This is the beginning of trying to describe what seems to be a magical experience. What I want to talk about is how the transferring of emotions can relate to the act of cooking and loving someone. I will describe how the hands and the mind translate these emotions into cooking. Second how similar physical languages used in eating and cooking are parallel to loving a partner.
First the hands are the extension of the mind and it is through the collaboration of both that we create our relationships. We begin our relationship with food by touching, caressing, grabbing and many other gestures. These gestures are also the ways that we explore our food to make sure it is edible. We begin to build trust in our food and the systems surrounding it. We also evolve a particular taste that we can recognize and have curated after trying different types of food that we deem edible.
In parallel we begin our relationships by touching, caressing, grabbing and many other gestures to show our interest for each other. The first time you touch someone you slowly feed trust into the relationship. We begin to consume their emotions that begins to add particular taste to your relationship. Once we have evolved a taste for each other through many experiences then we recognize and deem each other edible.
Through our hands we can metaphorically and literally do this. However, What is it that our minds are trying to digest?
I suggest that our mind is trying to digest the connections that we build with one another and our food. These connections can be broken down to what you know to be the right flavor and ripe enough to eat, which are understood by the senses. This combination in Mexican culture is called sazon. I will also define love to be the right flavor at the ripest moment.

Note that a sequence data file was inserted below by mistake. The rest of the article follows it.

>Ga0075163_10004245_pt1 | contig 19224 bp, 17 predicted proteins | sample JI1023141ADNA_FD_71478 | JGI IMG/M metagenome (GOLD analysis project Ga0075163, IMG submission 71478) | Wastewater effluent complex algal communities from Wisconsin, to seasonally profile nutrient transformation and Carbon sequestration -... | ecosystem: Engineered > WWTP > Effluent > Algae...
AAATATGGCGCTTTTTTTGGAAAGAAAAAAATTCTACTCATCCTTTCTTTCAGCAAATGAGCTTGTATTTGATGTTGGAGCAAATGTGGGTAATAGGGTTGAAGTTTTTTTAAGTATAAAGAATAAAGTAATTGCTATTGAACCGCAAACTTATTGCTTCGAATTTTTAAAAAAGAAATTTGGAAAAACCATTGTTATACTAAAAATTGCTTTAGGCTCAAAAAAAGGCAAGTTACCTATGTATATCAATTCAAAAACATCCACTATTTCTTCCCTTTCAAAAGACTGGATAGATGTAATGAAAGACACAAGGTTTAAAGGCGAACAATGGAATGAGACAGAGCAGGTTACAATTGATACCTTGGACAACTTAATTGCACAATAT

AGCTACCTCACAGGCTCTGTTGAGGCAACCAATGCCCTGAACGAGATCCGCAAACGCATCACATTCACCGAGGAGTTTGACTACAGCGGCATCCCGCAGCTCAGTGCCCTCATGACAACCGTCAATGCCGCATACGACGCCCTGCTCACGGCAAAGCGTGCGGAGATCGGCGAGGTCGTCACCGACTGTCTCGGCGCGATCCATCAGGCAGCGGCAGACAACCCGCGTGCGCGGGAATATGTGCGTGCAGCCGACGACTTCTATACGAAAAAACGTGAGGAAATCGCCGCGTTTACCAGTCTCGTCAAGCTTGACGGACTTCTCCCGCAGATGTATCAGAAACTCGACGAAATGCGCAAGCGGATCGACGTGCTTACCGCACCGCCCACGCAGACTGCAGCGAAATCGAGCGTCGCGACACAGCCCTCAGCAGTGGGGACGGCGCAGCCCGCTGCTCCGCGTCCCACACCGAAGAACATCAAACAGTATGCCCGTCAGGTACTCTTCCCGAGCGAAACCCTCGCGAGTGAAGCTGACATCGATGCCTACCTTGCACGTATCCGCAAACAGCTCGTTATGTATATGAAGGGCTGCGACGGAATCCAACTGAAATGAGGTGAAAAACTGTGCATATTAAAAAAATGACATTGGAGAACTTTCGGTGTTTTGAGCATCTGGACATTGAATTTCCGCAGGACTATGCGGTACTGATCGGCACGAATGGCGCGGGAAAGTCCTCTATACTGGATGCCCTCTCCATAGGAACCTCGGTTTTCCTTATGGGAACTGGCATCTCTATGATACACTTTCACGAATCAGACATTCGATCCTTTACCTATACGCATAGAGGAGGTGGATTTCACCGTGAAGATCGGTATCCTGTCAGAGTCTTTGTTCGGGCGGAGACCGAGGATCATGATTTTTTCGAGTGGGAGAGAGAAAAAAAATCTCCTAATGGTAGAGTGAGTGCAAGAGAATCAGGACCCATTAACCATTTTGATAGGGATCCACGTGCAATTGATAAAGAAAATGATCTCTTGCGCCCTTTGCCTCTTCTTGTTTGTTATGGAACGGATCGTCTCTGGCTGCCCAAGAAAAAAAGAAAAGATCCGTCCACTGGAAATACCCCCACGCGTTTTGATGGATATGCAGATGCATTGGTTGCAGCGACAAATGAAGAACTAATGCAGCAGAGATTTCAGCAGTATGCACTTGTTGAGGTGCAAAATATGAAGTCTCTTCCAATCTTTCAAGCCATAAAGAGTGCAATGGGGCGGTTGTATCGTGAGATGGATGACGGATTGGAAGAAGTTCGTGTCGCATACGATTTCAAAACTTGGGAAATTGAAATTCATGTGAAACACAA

The vocabulary that surrounds the “sazon” is touch, smell, sight, sound, and taste of it. This is the sensory language then we can speak with every time we eat and want to love someone. Furthermore, through the means and fluency of the sensory language you can have an effective conversation with food and others.
A note that fluency only comes through respect and honesty of the other involved in this intimate conversation. Respect in what is been offered and how much energy went into this offering of emotions and food. Honesty in knowing what your taste is and courage to express your need. This conversation has been repeated many times and has lost it’s importance for many. Few know this language and principles, which have led to a malnutrition and disconnection of the participants involved. To our lost of ripeness, which is knowing when things are full nutrients and at its best.
We lost our flavor receptors that allow us to pay attention the notes found in our relationship with each other and our food. We no longer pay attention to these internal conversation to our food or partners. We ignore the signals or skip over the conversations that will bring rich connections between our food and partner.This rich conversation that I have described before has been muffled by the confusion of our emotions. This confusion is derived from many factors but particularly with food it is because we don’t really touch it.
It is now prepackaged, it is now one click away and it can be ready in ten minutes by simply pushing a couple of buttons. In regards to our potential and current partners it is also because we don’t really touch them. We fear the physical connection with others, we click or swipe away at profiles never connecting and we rush through relationships because of convenience. The convenience around relationships and food have allowed us an excuse to have false relationships with them.
What we need to do is to practice our cooking and conversational skills. They need to be physical in order to gain the full benefit of what the hand and mind have to offer. Our conversations with other can be physical by not texting or calling each other. It can be physical by getting together and really understand each other.
The benefit of engaging our cooking process is an immersive learning of the physical and mental landscapes. It is the joy, the love, the sazon that adds flavor and meaning to our relationships with our food and partners.